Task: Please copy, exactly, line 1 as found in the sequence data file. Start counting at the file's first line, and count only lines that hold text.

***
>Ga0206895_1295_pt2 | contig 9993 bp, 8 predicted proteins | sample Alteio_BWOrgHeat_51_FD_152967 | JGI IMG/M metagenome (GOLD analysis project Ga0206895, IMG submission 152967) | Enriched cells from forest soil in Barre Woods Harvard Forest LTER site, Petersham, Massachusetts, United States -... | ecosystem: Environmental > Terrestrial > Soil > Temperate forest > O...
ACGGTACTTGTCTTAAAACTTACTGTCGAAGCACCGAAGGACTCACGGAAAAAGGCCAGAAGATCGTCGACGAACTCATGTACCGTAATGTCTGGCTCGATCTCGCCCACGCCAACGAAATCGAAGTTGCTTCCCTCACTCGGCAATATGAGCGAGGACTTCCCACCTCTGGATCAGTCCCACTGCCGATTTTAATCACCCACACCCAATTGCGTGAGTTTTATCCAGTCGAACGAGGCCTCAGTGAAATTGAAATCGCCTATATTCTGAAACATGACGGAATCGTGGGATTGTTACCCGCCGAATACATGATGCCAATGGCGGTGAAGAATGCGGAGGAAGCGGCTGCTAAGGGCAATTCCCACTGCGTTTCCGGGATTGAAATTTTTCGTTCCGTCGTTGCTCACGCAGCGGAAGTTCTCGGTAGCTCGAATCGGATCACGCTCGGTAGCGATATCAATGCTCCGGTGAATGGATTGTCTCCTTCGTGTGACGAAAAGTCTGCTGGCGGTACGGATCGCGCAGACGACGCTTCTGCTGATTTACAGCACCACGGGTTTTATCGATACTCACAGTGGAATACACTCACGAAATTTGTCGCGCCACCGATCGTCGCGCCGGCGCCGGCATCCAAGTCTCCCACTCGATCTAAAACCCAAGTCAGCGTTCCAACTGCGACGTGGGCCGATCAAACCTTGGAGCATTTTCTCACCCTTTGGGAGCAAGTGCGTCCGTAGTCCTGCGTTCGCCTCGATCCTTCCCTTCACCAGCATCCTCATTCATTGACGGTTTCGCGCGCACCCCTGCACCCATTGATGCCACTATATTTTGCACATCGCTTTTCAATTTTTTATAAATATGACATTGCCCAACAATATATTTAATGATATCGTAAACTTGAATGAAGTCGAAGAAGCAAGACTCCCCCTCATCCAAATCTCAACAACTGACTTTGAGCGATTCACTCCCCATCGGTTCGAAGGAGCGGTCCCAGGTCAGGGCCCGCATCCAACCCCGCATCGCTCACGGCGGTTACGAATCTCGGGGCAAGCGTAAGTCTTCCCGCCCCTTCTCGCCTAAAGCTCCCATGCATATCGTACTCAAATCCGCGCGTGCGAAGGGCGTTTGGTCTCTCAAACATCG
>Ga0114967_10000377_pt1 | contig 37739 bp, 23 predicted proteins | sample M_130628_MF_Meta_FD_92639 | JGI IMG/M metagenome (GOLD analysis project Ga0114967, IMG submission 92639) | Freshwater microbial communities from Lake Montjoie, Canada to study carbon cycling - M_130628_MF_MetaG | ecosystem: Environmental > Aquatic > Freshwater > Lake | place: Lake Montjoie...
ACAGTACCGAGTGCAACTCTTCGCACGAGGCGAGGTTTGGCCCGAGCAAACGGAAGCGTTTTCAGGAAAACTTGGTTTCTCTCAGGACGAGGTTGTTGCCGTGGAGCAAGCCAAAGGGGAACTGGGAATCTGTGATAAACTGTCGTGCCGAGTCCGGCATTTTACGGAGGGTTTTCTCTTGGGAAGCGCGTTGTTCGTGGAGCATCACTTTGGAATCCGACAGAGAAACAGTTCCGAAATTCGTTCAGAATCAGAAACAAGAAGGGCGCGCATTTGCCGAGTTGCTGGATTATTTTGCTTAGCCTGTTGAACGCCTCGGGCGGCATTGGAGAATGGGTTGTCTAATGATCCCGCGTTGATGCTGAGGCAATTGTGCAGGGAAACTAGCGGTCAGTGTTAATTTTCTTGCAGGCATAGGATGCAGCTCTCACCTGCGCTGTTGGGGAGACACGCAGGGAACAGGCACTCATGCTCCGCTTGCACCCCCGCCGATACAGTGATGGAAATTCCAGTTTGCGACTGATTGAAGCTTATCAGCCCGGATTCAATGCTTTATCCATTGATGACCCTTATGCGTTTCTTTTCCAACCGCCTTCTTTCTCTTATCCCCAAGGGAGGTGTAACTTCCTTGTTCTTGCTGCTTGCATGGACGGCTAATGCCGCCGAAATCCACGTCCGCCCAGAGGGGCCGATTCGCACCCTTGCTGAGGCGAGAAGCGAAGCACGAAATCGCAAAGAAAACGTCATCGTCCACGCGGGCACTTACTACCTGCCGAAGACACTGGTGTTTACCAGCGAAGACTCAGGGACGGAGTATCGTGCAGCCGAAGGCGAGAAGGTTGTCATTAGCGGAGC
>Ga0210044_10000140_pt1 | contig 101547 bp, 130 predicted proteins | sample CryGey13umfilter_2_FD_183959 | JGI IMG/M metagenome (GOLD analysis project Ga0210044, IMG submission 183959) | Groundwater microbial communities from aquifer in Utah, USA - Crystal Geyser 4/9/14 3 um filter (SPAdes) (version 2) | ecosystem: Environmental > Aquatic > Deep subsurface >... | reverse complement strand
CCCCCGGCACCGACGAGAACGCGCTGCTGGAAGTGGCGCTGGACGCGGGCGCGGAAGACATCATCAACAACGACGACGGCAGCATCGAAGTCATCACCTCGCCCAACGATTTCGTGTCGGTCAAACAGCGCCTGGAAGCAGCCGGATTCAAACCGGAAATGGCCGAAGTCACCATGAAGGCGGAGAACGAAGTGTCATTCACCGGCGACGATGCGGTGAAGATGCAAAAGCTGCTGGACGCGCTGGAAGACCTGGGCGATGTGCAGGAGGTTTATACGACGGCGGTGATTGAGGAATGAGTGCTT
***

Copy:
>Ga0206895_1295_pt2 | contig 9993 bp, 8 predicted proteins | sample Alteio_BWOrgHeat_51_FD_152967 | JGI IMG/M metagenome (GOLD analysis project Ga0206895, IMG submission 152967) | Enriched cells from forest soil in Barre Woods Harvard Forest LTER site, Petersham, Massachusetts, United States -... | ecosystem: Environmental > Terrestrial > Soil > Temperate forest > O...